The National Media Museum’s video, What does it mean? Symbolism in Still Life Photography, touches on the origins on still life in painting and its dual purpose of allowing the practice of technique on things that do not move or need any particular love and attention (Don McCullin (National Media Museum) also discusses this practicality), and of representing something beyond the objects themselves through symbolism and metaphor.

My earlier studies have include aspects of lighting for still life: Light Science and Magic (Hunter F, Biver S, Fuqua P, 2015) and Table Top Photography  (Harnischmacher C, 2012). The blog posts (hyperlinked) provide some useful reminders and areas to revisit. One significant different to my kit is that I now have a light meter.

A call for ‘still life’ reference material on the OCA forum provided some useful suggestions. Some artist referenced follow.

Imogen Cunningham made exquisite use of lighting to photograph a wide range of subjects, both in locations she found them and in more formal tableaux.

source: imogencunningham.com by Imogen Cunningham

One fellow student provided a substantial list of photographers to consider: ‘contemporary’ work coming out of the USA – Daniel Gordon, Lucas Blalock, Sara Cwynar – but also UK – Lorenzo Vitturi, Jonny Briggs. Links to websites are referenced below. Gordon’s work has the feel of collage about it – complex patterns with a mix of natural and created objects; visually disconcerting. Creative Review features Blalock’s book Making Memories, including an AR (augmented reality) app that allows the work to be viewed in 3D through a phone screen. This illustrates how Blalock treats the photograph itself as just a point of departure for his work, with post-processing being a significant part of his work. Vitturi’s own website provides a stunning visual display in itself – not just a vehicle to show photographs.

This research has given me a mind full of information to digest as I develop ‘still life’ as part of my photographic practice.

References

Creative Review [website]. AR comes to photography in new book by Lucas Blalock. Available from: https://www.creativereview.co.uk/ar-comes-photography-new-book-lucas-blalock/ [accessed 26.3.17]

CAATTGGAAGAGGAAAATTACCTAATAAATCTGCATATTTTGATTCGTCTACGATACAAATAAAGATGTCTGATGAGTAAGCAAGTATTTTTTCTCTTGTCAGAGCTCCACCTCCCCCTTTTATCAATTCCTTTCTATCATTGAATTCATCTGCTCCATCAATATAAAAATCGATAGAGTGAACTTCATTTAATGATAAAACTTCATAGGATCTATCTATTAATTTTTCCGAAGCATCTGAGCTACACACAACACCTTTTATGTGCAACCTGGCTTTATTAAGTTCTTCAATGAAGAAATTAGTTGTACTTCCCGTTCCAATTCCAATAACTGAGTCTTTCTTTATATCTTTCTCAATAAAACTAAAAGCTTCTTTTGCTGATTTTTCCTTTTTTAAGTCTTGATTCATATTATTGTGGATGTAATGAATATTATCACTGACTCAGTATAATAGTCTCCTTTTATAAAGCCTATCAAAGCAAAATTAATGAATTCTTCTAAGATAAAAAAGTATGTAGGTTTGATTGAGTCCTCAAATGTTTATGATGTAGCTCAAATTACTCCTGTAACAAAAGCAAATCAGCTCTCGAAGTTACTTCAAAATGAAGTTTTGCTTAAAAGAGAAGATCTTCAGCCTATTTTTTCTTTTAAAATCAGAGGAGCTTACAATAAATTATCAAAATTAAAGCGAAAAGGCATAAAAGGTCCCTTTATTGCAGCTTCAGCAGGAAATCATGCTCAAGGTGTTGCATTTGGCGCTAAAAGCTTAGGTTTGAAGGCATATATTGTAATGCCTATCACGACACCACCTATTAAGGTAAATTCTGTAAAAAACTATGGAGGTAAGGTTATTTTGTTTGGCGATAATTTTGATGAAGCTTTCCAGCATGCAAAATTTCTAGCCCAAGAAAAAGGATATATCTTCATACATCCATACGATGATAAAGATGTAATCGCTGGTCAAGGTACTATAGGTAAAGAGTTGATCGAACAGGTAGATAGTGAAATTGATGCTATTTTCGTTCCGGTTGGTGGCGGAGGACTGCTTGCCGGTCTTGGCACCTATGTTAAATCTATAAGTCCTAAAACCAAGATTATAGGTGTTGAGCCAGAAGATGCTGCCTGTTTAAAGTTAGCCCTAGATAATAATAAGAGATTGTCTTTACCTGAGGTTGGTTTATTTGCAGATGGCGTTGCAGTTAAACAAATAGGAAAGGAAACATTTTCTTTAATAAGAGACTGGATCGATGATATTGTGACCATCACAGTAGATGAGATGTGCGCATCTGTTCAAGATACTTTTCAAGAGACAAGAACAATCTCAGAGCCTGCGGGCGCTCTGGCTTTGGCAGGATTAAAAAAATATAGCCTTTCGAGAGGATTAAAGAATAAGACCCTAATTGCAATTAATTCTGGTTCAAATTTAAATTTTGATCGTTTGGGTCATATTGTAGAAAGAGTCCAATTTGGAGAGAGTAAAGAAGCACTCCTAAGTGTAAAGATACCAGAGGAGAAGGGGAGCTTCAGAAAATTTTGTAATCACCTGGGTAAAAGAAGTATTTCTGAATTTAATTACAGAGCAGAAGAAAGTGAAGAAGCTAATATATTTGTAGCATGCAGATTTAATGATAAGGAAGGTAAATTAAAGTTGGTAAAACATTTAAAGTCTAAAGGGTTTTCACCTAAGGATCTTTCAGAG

Daniel Gordon [website]. Available from: http://www.danielgordonstudio.com [accessed 26.3.17]

Foam Museum [Youtube]. Still/Life – Contemporary Dutch Photography. Available from: https://youtu.be/tk0wborGNxs?list=PLtFVp4OpD5nZrcpUQN36YjI3GHG9z6dFL [accessed 24.3.17]

Imogen Cunningham Trust [website]. Available from: https://www.imogencunningham.com/still-life/ [accessed 26.3.17]

Jonny Briggs [website]. Available from: http://www.jonnybriggs.com [accessed 26.3.17]

Lorenzo Vitturi [website] Available from: http://www.lorenzovitturi.com [accessed 26.3.17]

National Media Museum [Youtube]. What does it mean? Symbolism in Still Life Photography. Available from: https://youtu.be/iQ_ftM0ZXy8?list=PLtFVp4OpD5nZrcpUQN36YjI3GHG9z6dFL [accessed 24.3.17]

National Media Museum [Youtube]. Don McCullin on Still Life Photography. Available from: https://youtu.be/Qvgic5q-1Zw?list=PLtFVp4OpD5nZrcpUQN36YjI3GHG9z6dFL [accessed 24.3.17]

Sara Cwynar [website]. Available from: http://saracwynar.com [accessed 26.3.17]

 

Book: Writing the Picture by David Hurn and John Fuller

During the feedback process on assignment 4, it was suggested I take a look at David Hurn (photographer) and John Fuller’s (poet) book that combines image and text.

It is an interesting collaboration between the two artists, with Hurn’s reportage photographs having a response from Fuller in the form of a poem. The introduction to the book takes the form of a discussion between Hurn and Fuller on the creation of the work and the nature of photography and poetry.

At one point they discuss what came first the photos or the poems and they both seem to agree:

JF:  … I was also wondering if you would be able to take photographs to go with poems that I had already written.

DH: That doesn’t work , does it? Poetry is far more flexible than photography … the pictures must come first. Trying to pretend you are taking a photograph that represents an already written poem is absurd … (Hurn and Fuller, 2010, p10)